Which isn’t to say the rest of the film isn’t interesting. Charlie Hunnam and Rinko Kikuchi are fun to watch, as they learn to trust each other to drift together (since Jaegers require two pilots in perfect sync to operate), and Idris Elba is as big a presence as ever. Elsewhere, the comic relief is provided by Charlie Day and Burn Gorman as madcap scientists on a mission to retrieve a Kaiju brain from notorious criminal Hannibal Chau (Ron Perlman basically playing Ron Perlman).
Pacific Rim doesn’t have the best script, the best underlying message, or indeed the most believable action. But of all thirty four films I saw in cinema this year, it was the only one to take me back to how I felt watching the original Star Wars when I was nine. And for that reason, it was my favourite film of 2013.
And now, the rest…
The Bling Ring
How do you take such a potentially interesting story and make such a boring film out of it? Talented cast, but underused.
Bullet to the Head
Super disappointing. Expected more from the return of Walter Hill (The Warriors) but the best I can say is the action felt visceral. Avoid.
Surprisingly funny and heartwarming. Joseph Gordon Levitt writes, directs, and stars. And does a good job of all three.
Good, solid remake. Took the core concept of the original and put a new spin on it. Fun, but superfluous in a world after Cabin in the Woods.
Again, super disappointing. Advertised as film noir, but turned out to be a boring action film with a happy ending. Don’t waste your time.
The Hobbit: The Desolation of Smaug
Better than An Unexpected Journey, mostly because they finally get to Smaug. The barrel sequence as they escape the Elves was very entertaining.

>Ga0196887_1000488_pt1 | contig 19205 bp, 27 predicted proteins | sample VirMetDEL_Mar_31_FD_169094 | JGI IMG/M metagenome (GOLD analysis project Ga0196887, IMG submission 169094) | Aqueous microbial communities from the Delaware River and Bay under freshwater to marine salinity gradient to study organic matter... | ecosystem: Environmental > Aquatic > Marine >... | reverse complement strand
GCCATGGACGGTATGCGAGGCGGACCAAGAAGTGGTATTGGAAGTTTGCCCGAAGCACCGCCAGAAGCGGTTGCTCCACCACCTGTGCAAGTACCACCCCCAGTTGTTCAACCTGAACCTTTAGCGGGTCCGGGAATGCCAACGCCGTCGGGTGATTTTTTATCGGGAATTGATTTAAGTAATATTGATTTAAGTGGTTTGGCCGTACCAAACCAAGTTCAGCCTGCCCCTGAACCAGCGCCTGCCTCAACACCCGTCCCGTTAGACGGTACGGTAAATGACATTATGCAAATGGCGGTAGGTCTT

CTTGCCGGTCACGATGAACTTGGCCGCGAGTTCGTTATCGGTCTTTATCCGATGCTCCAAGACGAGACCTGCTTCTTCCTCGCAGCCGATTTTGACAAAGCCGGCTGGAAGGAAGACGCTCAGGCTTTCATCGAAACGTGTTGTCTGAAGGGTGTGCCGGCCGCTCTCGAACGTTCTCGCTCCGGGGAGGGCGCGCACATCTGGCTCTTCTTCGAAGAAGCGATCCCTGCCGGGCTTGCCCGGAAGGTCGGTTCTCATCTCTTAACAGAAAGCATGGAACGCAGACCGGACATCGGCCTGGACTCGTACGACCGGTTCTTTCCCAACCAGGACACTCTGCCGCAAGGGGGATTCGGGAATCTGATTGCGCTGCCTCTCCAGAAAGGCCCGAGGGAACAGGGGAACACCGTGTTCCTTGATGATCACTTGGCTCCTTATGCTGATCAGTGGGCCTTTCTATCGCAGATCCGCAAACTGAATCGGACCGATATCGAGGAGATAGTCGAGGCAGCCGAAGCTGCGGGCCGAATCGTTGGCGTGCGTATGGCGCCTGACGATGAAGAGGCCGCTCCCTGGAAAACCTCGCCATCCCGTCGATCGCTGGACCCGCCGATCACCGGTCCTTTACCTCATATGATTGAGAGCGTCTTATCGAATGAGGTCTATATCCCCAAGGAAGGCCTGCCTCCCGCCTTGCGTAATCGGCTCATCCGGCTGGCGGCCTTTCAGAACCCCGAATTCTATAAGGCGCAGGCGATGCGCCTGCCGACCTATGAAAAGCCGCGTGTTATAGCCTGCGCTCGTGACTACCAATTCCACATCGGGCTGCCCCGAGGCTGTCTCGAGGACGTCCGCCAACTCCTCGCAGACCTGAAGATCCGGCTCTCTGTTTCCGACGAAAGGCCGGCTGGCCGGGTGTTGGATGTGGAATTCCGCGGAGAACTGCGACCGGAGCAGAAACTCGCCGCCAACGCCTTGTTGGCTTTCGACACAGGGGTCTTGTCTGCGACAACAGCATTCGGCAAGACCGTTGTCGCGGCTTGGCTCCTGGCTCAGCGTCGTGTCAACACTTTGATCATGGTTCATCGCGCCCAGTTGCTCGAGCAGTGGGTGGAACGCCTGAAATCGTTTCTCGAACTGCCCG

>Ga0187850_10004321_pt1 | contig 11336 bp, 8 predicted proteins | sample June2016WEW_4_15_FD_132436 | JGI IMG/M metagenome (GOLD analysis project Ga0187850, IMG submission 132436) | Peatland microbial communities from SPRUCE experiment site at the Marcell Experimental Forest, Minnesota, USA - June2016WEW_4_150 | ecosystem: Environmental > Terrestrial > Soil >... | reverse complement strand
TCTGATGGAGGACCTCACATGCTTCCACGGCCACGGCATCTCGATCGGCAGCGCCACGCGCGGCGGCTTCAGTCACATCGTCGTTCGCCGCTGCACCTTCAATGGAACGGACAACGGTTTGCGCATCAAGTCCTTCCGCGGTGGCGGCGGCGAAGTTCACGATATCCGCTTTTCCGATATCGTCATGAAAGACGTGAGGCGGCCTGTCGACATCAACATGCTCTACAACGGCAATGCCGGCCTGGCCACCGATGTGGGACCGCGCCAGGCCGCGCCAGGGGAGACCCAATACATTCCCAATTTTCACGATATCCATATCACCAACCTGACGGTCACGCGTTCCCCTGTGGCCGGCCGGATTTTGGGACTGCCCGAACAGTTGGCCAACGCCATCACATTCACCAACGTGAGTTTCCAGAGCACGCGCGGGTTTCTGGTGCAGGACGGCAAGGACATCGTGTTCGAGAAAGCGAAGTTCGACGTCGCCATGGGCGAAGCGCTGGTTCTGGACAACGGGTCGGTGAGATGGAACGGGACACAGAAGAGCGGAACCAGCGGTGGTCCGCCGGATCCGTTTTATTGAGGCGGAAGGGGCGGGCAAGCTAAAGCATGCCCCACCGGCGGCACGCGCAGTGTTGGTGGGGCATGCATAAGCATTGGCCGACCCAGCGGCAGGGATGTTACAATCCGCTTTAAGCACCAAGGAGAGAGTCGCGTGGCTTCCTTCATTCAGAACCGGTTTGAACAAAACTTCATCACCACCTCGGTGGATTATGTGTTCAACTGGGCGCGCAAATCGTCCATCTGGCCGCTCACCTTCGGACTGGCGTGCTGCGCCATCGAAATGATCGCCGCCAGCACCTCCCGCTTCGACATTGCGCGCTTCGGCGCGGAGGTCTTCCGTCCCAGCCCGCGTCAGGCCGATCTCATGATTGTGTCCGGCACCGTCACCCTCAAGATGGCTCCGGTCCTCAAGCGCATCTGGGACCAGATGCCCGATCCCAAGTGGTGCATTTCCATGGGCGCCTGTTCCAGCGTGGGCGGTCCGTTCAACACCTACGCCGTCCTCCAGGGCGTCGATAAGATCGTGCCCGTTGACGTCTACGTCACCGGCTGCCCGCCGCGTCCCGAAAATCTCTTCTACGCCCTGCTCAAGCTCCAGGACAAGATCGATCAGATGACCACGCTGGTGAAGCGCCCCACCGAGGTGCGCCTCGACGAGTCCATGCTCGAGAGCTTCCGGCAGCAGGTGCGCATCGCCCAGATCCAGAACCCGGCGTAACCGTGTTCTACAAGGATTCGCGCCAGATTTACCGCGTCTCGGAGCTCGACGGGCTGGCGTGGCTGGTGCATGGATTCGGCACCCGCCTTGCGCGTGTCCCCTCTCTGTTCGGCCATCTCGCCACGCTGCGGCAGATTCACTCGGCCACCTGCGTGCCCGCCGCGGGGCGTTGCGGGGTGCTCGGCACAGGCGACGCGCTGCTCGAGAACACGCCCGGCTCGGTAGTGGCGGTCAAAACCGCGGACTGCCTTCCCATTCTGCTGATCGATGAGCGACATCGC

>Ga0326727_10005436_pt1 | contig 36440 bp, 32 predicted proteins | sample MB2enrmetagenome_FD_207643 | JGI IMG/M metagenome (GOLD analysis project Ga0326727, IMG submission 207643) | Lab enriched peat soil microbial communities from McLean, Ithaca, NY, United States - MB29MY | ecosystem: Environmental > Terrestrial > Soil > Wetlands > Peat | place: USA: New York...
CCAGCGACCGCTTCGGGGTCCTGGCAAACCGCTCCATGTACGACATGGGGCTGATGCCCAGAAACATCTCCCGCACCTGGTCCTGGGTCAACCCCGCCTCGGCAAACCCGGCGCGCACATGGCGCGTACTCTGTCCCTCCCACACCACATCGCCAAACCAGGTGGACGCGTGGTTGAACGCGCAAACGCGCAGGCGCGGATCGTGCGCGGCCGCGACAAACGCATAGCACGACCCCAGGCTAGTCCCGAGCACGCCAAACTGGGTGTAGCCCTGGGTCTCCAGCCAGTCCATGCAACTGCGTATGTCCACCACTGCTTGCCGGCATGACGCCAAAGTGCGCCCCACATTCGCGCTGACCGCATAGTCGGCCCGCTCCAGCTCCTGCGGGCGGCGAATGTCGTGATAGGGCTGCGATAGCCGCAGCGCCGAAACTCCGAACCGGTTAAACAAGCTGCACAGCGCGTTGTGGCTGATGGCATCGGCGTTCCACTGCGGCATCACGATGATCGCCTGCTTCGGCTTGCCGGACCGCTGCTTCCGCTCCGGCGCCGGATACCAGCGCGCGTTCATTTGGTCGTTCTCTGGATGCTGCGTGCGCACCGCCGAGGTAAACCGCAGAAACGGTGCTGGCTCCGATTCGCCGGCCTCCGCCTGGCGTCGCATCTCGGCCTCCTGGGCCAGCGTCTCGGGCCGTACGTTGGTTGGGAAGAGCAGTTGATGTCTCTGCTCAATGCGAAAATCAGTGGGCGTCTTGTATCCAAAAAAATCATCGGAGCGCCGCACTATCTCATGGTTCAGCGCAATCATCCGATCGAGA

Jason Statham plays Jason Statham in Jason Statham: The Movie. It was okay probably. I forgot most of it twenty minutes after watching.
The Hunger Games: Catching Fire
Suffered from the same problems as the first, the build up and the world are interesting, then the games themselves are boring. Better than the first though, with more coherent action.
Kick Ass 2
Not as fun or inventive as the first, but still alright. Seemed vulgar for the sake of it at times. Jim Carrey is good in it, and you know how I feel about Jim Carrey.
The Last Stand
Arnold should have stayed in politics.
Not very good really. Jaime Lannister adopts some children who disappeared in the woods and they have a ghost problem. The ending makes no sense.
Man of Steel
Solid action flick, not a good Superman film. Not what I wanted from it, too dour. Too… Chris Nolan.
Pointless. Taking out Boo lost the heart of Monsters Inc, and there was no clever message like the clean energy message. Also, the scare academy will be shut down after laughter was discovered.
Now You See Me
Pretty fun, saw it at a secret screening. I wouldn’t want to watch it a second time for fear of the whole plot falling apart.
Only God Forgives
More minimal than Drive, but not as good. A very ambient film, if a bit directionless at times. Very interesting, but divisive. It seems to exist to flip off anyone who thought they were cool to buy a scorpion jacket.
It was an okay mystery, with some really solid performances. But it goes on a bit too long, felt like it could have been cut down.
The least of the trilogy, but still fun. After opening up the universe a lot in Chronicles, Riddick felt small again. But it’s solid, in the way Pitch Black was.
The Secret Life of Walter Mitty
If I’m going to watch Ben Stiller, this is the sort of thing I want to watch him in. I don’t like his comedy stuff, but this was reasonably good.
Trashy art or artsy trash? I’m not sure. A 100 minute dream sequence music video of a film, worth watching purely for James Franco’s character. Spring break forever, bitches.
Star Trek Into Darkness
Abrams managed to make Trek new and exciting again with his reboot, so the decision to effectively remake Wrath of Khan is a puzzling one, with all the directions available to them. Not good.
This is the End
So funny, I couldn’t stop laughing throughout, to the point of tears at some points. Danny McBride is hilariously dickish, James Franco plays his douchey art house self, and Michael Cera kills it in the small amount of screen time he has.
There’s life in the zombie genre yet, even if it’s in a quirky romance picture. Nicholas Hoult’s voice over is deprecating and hilarious and heartwarming all at once.
Better than X-Men Origins, but the third act was crap. Good drama leading up to it, but it gave into generic superhero fare by the end.
World War Z
In a world where Warm Bodies exists, how can the zombie apocalypse prove to be so fucking boring?